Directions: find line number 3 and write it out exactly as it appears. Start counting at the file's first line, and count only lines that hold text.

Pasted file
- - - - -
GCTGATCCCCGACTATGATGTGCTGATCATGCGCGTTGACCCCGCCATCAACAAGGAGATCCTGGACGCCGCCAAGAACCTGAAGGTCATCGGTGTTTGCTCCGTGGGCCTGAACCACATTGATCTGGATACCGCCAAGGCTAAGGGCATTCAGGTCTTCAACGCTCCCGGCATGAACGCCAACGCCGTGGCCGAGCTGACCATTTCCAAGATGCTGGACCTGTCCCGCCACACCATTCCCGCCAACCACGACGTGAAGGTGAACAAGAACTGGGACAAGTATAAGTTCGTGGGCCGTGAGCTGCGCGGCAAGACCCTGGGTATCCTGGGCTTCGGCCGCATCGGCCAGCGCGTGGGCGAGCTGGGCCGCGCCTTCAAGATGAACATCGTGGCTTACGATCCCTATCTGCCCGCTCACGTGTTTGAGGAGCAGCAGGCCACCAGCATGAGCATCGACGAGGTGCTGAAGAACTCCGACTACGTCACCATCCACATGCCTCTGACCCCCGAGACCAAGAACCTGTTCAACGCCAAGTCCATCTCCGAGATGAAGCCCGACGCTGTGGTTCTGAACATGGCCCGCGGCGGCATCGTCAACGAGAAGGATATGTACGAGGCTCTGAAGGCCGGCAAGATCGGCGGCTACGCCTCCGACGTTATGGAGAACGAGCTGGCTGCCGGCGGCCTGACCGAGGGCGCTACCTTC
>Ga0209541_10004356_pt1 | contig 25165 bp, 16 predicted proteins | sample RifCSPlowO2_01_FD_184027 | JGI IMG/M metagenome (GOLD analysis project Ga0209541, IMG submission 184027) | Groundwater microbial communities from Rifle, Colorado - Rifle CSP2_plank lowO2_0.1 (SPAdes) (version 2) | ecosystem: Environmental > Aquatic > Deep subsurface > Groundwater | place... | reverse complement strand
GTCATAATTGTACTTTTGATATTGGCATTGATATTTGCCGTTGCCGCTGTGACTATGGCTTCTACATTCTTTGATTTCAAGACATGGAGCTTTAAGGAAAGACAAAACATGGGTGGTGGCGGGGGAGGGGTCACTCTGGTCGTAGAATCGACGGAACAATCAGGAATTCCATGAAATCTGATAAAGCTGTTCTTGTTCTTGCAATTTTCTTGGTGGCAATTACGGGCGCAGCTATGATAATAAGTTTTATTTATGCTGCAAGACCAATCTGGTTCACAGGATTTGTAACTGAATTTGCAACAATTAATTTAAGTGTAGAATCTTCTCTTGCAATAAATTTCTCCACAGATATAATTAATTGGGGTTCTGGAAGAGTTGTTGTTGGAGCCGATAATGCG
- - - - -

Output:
GTCATAATTGTACTTTTGATATTGGCATTGATATTTGCCGTTGCCGCTGTGACTATGGCTTCTACATTCTTTGATTTCAAGACATGGAGCTTTAAGGAAAGACAAAACATGGGTGGTGGCGGGGGAGGGGTCACTCTGGTCGTAGAATCGACGGAACAATCAGGAATTCCATGAAATCTGATAAAGCTGTTCTTGTTCTTGCAATTTTCTTGGTGGCAATTACGGGCGCAGCTATGATAATAAGTTTTATTTATGCTGCAAGACCAATCTGGTTCACAGGATTTGTAACTGAATTTGCAACAATTAATTTAAGTGTAGAATCTTCTCTTGCAATAAATTTCTCCACAGATATAATTAATTGGGGTTCTGGAAGAGTTGTTGTTGGAGCCGATAATGCG